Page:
Even though health is a major trend in the food industry right now, healthy food isn’t always easy to find. That’s the reality that led one entrepreneur in L.A. to start Milk & Eggs.
You can read about this startup and how it’s changing the way consumers can buy healthy food items below in this week’s Small Business Spotlight.
What the Business Does
Provides an online farmers market for businesses and shoppers in Los Angeles.
Founder and CEO Kenneth Wu told Small Business Trends, “Milk and Eggs is an LA-based online farmer’s market that partners with local farms and businesses you would find at your Sunday market to bring quality products at low prices directly to customers’ doorsteps.”
Focusing on healthy, locally-sourced food.
Wu says, “While many big box chains have entered the online grocery market, few have made an effort to offer customers food that is being grown/baked in their own communities. Milk and Eggs fills this gap in the market with locally-sourced products at affordable prices.”
How the Business Got Started:
Out of necessity.
Wu explains, “First, I have a family history of diabetes and have early stages of diabetes (diagnosed pre-diabetic 10 years ago). For this reason, I’ve always been health-oriented and concerned with eating healthy and having fresh, locally-sourced produce and artisanal goods. I’ve been borderline for the last 10 years and I manage it by having a healthy diet and being active.
“Second, when my son was born, my wife was nursing and our family was consuming much more food. My wife’s high metabolic rate due to nursing meant she was having to eat more and it was so onerous during the 0-6 months of infancy to buy groceries that were both voluminous and healthy while in a sleep deprived zombie-like state.
“Having to go to the market so often to keep up was very time consuming and a hassle with two little ones. I’ve been doing ecommerce since 2001 and it baffled me why groceries and food have not gone digital yet! It was amazing, we could buy anything from TV’s and sofas to socks online, but I couldn’t buy a tomato or chicken! We would have loved to be able to order food rather than trying to pack up and head to the market, shop and then lug the bags in from the car. But as we were looking for a service to fit our needs, we realized there were very few options.
“Many that were doing delivery either offered mostly packaged and non-perishable foods, junk food and things from the center aisles of the grocery store. Otherwise, there were produce subscription box services but often you would at most get these once a week and offered little control or input as to what ingredients you received. The types of produce and food would be picked for you by the company, you had no control over it and you would still need to take a trip to the store or order elsewhere for the remainder of the items on your list.
“Otherwise, only higher end companies and grocery stores would offer delivery or pick up and it was incredibly expensive. We wanted to eat healthy but also affordable.”
Closing a couple of big deals.
Wu says, “The company’s biggest win was probably when we landed contract to supply all of the WeWork’s. This was as very serendipitous sequence of events. We first closed Compass Realty Group, another tech startup changing the real estate world. Compass happened to be one of WeWork’s largest national clients, having offices in all WeWork’s throughout the country. In doing business with Compass, we attracted the attention of WeWork and connected the dots through Compass. This was a big 1-2 deal for us and afforded us a great foundation for our volume and logistics.”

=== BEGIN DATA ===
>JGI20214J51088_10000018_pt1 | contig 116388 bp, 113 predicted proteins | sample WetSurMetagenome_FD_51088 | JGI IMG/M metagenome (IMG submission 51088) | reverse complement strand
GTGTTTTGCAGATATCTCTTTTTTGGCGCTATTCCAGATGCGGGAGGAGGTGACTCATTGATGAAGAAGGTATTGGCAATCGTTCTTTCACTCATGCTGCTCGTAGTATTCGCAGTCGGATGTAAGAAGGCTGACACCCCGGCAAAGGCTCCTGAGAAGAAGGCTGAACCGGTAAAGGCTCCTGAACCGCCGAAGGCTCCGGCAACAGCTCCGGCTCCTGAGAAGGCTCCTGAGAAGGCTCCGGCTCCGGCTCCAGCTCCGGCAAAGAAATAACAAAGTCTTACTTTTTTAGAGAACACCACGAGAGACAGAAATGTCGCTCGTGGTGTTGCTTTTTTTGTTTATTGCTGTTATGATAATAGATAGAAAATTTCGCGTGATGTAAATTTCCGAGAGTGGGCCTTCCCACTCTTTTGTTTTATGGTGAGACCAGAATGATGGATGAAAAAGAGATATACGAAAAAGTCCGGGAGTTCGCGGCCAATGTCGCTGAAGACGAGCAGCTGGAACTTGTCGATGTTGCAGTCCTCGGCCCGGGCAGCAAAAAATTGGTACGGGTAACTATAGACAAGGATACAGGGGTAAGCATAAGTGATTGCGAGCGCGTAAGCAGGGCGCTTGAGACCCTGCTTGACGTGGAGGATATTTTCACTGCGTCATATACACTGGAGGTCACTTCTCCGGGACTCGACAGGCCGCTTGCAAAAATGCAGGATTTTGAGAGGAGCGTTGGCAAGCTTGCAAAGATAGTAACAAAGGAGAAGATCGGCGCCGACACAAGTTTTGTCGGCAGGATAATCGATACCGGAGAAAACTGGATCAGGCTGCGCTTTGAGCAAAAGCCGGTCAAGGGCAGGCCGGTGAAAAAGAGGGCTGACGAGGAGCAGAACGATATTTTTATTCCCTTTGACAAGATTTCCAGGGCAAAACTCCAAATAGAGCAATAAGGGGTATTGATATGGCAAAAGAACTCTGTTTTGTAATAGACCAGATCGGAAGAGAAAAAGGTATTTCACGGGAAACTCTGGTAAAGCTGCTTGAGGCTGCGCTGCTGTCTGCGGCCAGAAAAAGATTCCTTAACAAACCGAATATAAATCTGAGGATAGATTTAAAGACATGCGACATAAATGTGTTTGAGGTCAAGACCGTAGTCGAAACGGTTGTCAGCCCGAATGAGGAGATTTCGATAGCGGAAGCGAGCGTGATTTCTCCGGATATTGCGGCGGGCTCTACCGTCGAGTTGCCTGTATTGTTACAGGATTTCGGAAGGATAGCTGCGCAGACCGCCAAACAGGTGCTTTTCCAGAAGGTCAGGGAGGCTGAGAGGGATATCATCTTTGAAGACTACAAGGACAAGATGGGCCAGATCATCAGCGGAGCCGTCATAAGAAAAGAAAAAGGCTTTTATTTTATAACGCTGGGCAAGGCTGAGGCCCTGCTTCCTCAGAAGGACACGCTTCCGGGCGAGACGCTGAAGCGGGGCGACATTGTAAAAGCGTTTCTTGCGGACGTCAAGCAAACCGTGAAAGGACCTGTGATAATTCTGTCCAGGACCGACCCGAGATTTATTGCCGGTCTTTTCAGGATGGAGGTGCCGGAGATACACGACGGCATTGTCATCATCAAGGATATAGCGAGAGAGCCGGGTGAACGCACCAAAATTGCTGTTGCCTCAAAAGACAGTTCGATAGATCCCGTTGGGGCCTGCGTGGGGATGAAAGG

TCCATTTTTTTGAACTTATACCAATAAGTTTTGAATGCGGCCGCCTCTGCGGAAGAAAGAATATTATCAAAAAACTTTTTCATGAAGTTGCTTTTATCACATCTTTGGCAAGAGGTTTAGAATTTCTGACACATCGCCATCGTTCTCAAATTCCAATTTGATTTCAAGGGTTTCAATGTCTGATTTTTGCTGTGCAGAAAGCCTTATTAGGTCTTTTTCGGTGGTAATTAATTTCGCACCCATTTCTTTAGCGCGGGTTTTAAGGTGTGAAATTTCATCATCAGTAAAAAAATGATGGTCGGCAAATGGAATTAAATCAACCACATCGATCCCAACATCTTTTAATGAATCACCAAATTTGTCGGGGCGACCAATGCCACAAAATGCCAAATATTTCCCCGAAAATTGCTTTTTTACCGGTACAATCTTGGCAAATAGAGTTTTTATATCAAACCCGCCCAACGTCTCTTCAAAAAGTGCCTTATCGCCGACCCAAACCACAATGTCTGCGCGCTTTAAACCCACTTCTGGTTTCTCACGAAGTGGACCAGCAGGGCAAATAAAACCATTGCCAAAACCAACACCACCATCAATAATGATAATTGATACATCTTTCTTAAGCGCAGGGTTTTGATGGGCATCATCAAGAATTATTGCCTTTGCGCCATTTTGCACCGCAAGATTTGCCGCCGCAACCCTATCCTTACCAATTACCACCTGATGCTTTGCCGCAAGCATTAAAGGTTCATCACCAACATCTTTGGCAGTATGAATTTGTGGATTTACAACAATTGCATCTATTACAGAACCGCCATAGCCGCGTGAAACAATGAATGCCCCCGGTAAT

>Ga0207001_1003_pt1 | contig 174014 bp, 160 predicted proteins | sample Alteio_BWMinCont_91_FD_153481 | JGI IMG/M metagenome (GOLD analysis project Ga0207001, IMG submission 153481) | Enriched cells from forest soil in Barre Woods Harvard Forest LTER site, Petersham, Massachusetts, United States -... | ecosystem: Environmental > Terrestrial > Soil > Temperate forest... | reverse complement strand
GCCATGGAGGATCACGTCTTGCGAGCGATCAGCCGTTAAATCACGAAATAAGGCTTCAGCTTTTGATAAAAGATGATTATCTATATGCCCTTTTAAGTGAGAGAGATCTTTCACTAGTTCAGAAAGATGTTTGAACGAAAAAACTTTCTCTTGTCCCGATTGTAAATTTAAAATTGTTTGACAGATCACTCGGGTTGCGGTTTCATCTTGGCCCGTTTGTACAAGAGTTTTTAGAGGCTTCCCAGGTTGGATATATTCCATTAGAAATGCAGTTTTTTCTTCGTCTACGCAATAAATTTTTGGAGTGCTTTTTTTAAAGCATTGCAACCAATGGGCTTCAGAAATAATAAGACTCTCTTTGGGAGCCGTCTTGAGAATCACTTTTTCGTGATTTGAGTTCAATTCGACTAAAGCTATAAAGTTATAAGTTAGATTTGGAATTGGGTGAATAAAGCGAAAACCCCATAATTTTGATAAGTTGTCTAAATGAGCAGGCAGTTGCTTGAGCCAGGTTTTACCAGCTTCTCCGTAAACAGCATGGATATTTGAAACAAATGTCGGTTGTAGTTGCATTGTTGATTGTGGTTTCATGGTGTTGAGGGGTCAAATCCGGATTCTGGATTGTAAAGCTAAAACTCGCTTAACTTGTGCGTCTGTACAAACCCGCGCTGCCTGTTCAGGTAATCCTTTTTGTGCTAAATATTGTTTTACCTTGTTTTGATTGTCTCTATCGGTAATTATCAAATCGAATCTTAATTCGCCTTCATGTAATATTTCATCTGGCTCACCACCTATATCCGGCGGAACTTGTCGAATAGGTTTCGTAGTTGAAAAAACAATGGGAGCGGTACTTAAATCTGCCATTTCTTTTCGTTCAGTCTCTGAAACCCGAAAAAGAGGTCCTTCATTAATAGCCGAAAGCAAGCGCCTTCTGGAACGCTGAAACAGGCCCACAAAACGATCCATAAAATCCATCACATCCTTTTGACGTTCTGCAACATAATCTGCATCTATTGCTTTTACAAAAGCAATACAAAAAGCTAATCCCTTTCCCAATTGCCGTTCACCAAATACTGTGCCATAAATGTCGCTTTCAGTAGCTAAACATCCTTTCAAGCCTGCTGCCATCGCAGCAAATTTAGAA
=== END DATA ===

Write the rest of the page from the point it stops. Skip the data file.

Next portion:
Investing in advertising.
Wu says, “Signing on to cable and radio advertising was a huge potential risk and gamble. We had to gamble half a million dollars on these campaigns and trust that they would convert listeners and watchers to believe that our value proposition was worth their attention and money. This one campaign could have single handedly turn our business model upside down but it has so far been very successful at getting our name out to the public.”
Find the right team members.
Wu says, “As of today, the one biggest thing we would have done differently is be more selective in the hiring process to ensure the strongest team. We’ve had a few roles that team members were struggling to fill, partially because the growth was faster than we could anticipate. Something I’ve learned from this process is: try to hire for what you will need in 6-12 months as opposed to hiring someone to fill the current role. Especially in quick growing startups, needs and roles are constantly changing. It’s important to find the right team members who can be flexible, help you anticipate needs and grow with your business.”
How They’d Spend an Extra $100,000
Hiring and rewarding team members.
Wu says, “Hiring even more incredible team members and putting in a bonus program for personnel. The people are the most important aspect of any business and we value our team.”
“Life is what you make it.”
Wu explains, “This is the title of the book by Peter Buffet, son of Warren Buffet. To me it means everything that happens in your life is, in some shape or form, your responsibility or a result of something you have done. How do you handle the failures as well as the successes? That’s what you make life to be for yourself.”
* * * * *
Find out more about the Small Biz Spotlight program
Images: Milk & Eggs, Top Image: Kenneth Wu
More in: National Farmers Market Week